Metro 50 profile: Monterey Construction
In 2017, Monterey Construction of Norman was struggling with growing pains. From 2014 to 2016, the company had an 800 percent growth in home construction, and President and CEO Chris Edwards knew he had to get a handle on the astronomical growth.
This year, Edwards said he feels the company has finally found its stride.
“One of our goals last year was to curtail the rapid growth and have some stability,” Edwards said. “In 2017 and the first part of 2018, I felt we were going gangbusters, but now we have a sense of control on being able to get a handle on our growth. For the first time, we can see the light at the end of the tunnel.”
A larger office has helped Monterey get a solid grip on the success, and the future goals continue to be to set a steady growth pace.
Edwards graduated from the University of Oklahoma with an aerospace engineering degree, but he and his wife were fascinated with construction and real estate. In 2012, they “flipped” their first house, and after a few rough lessons, they began flipping houses on a regular basis.
Because of their success, they looked at the field of new construction.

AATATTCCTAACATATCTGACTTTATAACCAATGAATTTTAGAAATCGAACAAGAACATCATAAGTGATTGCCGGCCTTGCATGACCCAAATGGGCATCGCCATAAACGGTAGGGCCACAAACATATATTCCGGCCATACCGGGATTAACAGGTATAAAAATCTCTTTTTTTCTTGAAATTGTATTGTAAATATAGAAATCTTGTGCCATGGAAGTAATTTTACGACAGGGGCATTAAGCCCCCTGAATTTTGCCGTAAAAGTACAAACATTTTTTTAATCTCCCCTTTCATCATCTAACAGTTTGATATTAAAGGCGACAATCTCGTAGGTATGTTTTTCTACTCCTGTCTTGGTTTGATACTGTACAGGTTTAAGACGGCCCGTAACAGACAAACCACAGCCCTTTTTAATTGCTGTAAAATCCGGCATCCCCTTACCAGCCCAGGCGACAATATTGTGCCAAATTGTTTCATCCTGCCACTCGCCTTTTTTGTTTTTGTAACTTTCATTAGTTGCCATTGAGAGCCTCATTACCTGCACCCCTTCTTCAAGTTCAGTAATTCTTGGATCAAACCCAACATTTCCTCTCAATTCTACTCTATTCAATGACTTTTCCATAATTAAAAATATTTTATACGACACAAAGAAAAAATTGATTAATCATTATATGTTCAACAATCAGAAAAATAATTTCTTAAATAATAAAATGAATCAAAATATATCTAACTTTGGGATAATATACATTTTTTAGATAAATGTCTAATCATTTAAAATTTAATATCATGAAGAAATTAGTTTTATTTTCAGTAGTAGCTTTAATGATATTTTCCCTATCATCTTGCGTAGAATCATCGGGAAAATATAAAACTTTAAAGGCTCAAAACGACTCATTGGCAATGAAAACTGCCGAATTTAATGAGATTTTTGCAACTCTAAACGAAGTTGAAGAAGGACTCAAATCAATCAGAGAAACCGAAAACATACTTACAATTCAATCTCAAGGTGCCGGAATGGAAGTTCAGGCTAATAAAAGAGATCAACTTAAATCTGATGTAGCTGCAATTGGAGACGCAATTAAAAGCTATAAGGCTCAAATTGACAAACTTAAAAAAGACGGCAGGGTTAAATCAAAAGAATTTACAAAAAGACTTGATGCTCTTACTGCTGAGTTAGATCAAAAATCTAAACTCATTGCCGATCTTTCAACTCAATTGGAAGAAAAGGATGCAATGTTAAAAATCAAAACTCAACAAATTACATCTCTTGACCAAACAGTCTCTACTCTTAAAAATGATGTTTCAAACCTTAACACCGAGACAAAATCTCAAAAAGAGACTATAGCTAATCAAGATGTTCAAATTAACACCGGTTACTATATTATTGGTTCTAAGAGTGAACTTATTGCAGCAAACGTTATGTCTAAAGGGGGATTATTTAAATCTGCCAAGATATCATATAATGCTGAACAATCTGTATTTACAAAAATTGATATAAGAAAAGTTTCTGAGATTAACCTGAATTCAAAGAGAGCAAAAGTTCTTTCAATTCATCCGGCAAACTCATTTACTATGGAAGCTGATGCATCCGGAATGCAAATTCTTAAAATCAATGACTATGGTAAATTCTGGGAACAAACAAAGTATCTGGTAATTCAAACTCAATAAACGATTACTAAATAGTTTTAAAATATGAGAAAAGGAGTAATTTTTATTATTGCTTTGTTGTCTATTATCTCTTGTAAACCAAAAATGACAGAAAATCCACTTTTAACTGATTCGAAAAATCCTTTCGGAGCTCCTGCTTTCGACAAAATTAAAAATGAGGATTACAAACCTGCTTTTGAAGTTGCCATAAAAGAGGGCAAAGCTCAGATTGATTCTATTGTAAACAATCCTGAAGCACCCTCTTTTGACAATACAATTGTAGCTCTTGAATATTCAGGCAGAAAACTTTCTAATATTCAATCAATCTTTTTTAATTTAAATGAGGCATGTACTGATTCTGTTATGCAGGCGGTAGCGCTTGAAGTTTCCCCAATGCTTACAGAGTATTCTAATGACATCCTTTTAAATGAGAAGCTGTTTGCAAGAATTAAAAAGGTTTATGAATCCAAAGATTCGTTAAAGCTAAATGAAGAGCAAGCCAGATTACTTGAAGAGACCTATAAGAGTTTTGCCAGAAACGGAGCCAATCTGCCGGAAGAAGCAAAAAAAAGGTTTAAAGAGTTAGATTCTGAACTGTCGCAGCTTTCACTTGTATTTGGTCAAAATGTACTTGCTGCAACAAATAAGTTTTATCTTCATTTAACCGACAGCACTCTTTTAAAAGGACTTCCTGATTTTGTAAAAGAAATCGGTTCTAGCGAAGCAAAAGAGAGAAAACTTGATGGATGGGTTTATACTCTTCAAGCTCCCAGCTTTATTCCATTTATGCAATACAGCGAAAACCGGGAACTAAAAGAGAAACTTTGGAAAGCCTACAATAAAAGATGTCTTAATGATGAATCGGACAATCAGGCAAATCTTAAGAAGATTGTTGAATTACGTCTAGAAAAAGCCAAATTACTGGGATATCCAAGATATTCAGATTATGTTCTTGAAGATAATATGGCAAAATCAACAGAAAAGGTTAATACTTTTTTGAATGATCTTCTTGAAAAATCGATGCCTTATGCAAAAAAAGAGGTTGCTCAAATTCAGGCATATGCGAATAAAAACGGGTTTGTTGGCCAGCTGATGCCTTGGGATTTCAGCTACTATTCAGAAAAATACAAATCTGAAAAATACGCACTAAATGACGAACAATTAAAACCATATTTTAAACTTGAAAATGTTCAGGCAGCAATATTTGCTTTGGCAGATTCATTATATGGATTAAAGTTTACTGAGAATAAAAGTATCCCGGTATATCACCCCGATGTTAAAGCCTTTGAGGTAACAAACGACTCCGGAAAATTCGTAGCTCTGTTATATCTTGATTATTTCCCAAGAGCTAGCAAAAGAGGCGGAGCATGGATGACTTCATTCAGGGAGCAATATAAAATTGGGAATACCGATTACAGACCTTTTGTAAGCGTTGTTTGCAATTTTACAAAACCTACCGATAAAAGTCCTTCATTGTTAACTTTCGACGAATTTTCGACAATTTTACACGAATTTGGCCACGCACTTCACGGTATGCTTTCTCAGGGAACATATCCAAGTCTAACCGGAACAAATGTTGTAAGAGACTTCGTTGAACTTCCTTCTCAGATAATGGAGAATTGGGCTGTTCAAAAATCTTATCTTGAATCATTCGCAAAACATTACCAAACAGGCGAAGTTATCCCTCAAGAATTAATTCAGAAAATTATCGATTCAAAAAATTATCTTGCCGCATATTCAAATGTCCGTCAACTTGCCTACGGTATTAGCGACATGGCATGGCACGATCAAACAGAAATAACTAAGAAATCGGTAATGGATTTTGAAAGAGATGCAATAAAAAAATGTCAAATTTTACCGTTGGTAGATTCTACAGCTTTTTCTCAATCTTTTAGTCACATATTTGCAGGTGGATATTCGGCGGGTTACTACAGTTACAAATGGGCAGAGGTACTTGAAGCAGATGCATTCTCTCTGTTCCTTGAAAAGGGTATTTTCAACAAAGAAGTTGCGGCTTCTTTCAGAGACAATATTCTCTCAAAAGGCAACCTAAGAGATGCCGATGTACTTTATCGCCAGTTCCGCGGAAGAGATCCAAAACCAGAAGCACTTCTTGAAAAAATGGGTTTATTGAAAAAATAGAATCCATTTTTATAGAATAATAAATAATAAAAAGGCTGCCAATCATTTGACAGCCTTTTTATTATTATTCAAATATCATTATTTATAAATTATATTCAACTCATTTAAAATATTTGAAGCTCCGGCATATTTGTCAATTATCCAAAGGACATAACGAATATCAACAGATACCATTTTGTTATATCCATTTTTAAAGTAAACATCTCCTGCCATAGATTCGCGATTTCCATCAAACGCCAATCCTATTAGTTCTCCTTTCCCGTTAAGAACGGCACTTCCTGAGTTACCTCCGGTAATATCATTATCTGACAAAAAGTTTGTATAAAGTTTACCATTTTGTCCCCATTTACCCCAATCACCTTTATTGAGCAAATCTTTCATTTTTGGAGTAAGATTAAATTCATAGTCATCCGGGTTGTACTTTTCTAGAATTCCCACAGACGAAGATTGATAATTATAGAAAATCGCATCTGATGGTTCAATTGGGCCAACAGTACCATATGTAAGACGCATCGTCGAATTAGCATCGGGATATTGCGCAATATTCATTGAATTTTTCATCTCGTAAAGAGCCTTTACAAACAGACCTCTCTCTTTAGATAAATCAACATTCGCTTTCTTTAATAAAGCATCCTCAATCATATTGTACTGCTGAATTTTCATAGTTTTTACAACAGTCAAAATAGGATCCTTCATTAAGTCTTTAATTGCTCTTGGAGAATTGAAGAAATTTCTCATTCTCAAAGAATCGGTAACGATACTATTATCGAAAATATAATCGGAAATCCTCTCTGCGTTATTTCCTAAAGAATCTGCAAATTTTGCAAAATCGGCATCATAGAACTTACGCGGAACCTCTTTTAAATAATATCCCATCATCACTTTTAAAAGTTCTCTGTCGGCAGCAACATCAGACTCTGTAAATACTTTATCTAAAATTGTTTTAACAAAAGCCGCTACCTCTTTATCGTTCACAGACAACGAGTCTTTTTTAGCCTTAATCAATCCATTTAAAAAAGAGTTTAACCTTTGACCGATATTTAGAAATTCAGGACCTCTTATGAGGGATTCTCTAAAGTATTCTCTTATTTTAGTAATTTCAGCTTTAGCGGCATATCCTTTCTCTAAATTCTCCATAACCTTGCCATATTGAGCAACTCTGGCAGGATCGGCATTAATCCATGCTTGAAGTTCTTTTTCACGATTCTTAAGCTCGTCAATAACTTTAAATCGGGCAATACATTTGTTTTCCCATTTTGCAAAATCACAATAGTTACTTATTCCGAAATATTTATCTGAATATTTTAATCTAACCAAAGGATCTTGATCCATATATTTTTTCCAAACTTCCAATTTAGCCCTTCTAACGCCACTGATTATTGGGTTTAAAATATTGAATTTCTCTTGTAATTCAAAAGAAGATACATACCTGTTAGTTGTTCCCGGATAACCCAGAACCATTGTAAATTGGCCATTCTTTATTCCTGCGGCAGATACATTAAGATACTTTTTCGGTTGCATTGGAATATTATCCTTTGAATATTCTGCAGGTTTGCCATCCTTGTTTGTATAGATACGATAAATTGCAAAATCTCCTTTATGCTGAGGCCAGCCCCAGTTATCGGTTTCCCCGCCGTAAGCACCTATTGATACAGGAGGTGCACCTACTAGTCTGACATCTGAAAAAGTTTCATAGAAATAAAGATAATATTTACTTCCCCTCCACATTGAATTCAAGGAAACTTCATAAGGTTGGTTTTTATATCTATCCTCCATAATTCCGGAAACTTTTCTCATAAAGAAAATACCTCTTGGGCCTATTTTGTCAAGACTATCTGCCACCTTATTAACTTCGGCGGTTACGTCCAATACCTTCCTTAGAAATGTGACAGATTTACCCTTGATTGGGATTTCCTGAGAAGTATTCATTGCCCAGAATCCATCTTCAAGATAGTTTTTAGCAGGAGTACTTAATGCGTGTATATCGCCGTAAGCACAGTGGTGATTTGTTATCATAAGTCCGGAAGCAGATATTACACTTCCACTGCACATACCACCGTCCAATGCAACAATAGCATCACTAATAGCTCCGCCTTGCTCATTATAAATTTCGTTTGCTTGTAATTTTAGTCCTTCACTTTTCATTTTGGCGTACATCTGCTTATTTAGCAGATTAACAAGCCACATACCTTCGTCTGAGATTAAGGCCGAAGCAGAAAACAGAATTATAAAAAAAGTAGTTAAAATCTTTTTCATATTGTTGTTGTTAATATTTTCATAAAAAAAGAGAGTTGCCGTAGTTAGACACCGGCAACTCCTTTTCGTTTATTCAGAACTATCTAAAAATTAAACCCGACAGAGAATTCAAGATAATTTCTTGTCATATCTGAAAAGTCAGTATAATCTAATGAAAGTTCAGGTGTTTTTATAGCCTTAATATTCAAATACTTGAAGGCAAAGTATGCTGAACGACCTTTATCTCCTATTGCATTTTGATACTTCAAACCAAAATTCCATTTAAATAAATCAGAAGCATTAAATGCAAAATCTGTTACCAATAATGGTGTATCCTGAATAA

“We built a half-million-dollar home, and we were able to do it for $100,000 less than expected,” he said. “We came up with a unique business model, a hybrid model.”
Monterey’s hybrid model uses a flat fee so customers are never surprised with additional costs. The company specializes in working and educating customers about home construction, helping them make decisions based on wants and costs.
Usually a homeowner is expected to pay for builder markups that Edwards said comes from ineffective project management, disorganization and lack of communication, and ineffective project management. Edwards uses his skills in engineering to create optimal execution with every home built, resulting in saved time, effort and costs. Monterey, he said, is able to build a top-quality home at a lower cost than its competition.
That model was what made Monterey Construction really take off. Soon, the budding construction company had more work than it expected, and Edwards said keeping up with the day-to-day work while building upon the company’s infrastructure was the biggest challenge.
Monterey today has 10 employees and hundreds of subcontractors to keep up with demand.
“Our goals are to continue to find our stride at the level we are at now,” Edwards said. “We don’t want success to own us; instead, we remain intent on who we want to do business with. We are looking for quality over quantity. Our quality, of course, remains the best, but we want our team to be able to enjoy the success we’ve had. That means finding that steady stride.”